Musical Persona: The Use of Human Speech in the Music of Steve Reich



Date of Graduation


Document Type


Degree Type



College of Creative Arts


School of Music

Committee Chair

Christopher Wilkinson.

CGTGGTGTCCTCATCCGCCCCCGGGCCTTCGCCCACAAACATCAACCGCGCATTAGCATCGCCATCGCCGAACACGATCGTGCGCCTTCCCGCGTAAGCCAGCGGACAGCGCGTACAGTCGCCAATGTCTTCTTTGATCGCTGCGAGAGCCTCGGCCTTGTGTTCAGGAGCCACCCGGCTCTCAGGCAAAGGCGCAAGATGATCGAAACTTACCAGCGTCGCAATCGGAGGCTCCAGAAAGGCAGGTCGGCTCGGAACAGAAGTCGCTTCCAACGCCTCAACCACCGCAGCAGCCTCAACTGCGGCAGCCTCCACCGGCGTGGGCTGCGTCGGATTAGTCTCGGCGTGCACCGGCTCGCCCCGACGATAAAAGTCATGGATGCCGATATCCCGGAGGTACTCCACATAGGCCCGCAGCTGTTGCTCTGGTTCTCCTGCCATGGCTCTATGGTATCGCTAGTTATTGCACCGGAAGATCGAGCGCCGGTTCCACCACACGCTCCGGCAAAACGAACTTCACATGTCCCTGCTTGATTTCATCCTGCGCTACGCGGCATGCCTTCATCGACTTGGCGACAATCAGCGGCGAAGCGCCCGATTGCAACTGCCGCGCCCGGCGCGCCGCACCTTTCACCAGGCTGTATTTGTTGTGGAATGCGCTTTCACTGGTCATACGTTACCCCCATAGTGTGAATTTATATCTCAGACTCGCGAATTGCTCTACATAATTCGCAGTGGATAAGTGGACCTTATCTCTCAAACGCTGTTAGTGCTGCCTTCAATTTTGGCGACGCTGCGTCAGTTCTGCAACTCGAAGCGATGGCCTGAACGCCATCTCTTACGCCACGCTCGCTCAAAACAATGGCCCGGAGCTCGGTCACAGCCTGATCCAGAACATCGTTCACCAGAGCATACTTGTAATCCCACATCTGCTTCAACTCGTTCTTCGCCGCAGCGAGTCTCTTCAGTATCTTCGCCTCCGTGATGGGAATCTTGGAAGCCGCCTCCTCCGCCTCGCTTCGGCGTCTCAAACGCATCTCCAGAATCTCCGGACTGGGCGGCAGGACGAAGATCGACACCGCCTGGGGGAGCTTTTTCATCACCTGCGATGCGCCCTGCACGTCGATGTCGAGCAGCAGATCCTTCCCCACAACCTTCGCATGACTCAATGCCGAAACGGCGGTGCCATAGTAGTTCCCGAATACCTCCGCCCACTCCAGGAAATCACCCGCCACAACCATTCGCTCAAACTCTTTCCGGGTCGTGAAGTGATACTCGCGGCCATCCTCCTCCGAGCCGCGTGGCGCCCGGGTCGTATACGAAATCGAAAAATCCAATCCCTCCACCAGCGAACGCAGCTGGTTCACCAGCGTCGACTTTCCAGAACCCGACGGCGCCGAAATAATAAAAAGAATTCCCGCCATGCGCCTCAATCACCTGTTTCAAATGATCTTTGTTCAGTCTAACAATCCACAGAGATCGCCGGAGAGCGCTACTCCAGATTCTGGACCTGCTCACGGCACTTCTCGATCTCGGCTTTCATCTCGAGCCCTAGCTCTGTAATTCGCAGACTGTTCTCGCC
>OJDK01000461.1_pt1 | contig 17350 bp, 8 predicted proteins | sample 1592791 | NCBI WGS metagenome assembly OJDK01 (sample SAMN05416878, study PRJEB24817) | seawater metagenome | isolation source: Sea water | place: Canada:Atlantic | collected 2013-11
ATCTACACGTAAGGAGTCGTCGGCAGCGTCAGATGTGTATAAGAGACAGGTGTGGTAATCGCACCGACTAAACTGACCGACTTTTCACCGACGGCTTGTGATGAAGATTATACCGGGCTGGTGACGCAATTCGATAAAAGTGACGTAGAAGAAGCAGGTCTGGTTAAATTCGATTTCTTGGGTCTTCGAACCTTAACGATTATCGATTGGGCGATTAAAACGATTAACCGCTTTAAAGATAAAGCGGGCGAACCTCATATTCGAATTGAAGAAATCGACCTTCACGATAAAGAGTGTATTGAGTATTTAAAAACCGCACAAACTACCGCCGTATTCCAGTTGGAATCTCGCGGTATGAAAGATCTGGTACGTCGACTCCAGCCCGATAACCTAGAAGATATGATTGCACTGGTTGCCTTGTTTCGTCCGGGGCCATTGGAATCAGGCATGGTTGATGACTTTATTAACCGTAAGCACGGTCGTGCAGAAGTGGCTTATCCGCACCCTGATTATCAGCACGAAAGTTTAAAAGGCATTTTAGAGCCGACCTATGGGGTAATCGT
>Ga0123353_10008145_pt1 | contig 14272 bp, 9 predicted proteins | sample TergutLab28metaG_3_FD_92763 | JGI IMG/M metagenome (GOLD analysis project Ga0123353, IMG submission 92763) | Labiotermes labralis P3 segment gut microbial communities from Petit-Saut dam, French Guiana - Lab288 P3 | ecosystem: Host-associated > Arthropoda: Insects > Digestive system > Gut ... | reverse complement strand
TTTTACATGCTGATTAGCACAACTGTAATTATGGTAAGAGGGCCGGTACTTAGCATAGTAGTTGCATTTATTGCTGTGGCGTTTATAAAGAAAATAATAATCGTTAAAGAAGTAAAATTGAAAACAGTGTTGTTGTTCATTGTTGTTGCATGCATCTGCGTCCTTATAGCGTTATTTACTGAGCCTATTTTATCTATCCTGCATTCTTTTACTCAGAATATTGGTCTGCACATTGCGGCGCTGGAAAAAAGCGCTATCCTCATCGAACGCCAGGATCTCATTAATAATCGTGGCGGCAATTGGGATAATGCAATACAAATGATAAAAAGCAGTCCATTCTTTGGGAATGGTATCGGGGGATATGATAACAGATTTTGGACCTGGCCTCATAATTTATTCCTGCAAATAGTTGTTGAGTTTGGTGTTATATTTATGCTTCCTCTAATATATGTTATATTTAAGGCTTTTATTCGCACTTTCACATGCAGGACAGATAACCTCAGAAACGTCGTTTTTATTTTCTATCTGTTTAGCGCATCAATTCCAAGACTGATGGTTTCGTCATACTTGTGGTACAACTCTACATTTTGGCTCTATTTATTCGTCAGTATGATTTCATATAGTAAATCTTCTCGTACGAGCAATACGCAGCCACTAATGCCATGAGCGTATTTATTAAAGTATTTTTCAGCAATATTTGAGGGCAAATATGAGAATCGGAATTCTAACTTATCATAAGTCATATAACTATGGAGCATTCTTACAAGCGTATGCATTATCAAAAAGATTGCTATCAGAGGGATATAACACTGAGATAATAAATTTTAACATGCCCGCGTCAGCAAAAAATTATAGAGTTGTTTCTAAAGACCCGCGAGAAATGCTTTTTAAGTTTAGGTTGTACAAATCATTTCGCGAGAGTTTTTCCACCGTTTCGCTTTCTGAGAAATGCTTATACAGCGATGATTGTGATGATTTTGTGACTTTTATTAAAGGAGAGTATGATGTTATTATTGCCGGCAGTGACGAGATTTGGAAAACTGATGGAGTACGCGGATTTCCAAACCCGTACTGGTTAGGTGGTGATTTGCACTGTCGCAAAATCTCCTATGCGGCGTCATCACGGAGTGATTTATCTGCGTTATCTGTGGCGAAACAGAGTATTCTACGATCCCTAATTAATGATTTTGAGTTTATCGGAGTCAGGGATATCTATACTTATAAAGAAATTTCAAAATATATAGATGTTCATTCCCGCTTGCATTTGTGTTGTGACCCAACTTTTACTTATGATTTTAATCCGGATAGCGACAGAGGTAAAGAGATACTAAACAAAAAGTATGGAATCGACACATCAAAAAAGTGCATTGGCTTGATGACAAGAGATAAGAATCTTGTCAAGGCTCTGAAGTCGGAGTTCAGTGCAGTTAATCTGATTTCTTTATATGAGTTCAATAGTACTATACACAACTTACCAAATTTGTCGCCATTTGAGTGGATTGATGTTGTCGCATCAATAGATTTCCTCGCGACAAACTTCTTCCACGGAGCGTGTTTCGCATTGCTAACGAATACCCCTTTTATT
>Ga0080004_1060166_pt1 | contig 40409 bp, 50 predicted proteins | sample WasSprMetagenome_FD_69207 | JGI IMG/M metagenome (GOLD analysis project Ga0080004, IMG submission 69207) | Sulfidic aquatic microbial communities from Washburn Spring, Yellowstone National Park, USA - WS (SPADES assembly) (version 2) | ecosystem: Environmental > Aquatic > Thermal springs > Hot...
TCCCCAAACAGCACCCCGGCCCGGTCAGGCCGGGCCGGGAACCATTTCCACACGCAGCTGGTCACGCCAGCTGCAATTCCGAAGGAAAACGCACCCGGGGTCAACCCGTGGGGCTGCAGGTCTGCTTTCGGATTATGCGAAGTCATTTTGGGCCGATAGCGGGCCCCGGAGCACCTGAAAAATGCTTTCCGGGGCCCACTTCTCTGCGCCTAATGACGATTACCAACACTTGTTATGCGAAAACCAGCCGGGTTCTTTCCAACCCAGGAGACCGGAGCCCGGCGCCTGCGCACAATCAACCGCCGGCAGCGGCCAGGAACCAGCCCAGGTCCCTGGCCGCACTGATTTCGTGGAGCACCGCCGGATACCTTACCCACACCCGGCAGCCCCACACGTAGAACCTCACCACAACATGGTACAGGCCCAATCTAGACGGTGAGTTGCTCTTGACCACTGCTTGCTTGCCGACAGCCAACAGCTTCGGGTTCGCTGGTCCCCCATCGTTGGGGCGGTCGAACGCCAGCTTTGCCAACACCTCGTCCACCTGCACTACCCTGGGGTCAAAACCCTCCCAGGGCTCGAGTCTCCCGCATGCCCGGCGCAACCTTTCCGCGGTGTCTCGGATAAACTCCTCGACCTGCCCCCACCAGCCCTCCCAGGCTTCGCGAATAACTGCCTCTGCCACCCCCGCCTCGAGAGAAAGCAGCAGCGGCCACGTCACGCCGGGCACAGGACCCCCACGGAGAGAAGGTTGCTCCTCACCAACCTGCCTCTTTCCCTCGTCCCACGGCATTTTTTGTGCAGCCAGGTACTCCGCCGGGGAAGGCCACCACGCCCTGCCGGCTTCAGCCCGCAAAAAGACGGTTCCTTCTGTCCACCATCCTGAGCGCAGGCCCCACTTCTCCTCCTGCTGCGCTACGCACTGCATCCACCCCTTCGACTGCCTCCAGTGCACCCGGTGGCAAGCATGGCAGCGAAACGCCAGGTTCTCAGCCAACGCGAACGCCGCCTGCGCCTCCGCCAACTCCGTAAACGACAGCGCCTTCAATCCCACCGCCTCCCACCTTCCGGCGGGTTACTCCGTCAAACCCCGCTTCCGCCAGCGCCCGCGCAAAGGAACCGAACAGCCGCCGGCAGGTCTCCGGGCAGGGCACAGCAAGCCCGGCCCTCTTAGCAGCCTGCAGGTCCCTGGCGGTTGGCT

From his earliest works to his most recent ones, Steve Reich has found ways to incorporate human speech into his music. The natural melodic qualities of the human voice, which he called "speech-melody," interested him from the beginning of his musical career. In his early tape pieces, Reich manipulated recordings of human voices in order to create varied melodic, harmonic, and rhythmic patterns. Later, he used such recordings for both their melodic content and subject matter in Different Trains (1988), The Cave (1993), City Life (1995), Three Tales (2002), and WTC 9/11 (2011).;Using human speech as a foundation, Reich composed works that are both musically complex and rich in meaning. Most of his speech-melody pieces focus on events of sociopolitical and historical relevance, such as the Holocaust, the atomic bomb tests at Bikini Atoll, or the bombing of the World Trade Center on September 11, 2001. Each of the aforementioned works is unique in musical content and subject matter, but there are also distinct similarities among them.;A survey of Reich's history, personal interests, and musical output provides one with an understanding of how these works were conceptualized and composed, where they fit into the composer's repertory, how they reflect his personal experiences and developing musical style, and how they relate to one another. These interrelationships indicate that speech-melody is a vitally important element of Reich's musical expression that has surfaced continually in his works.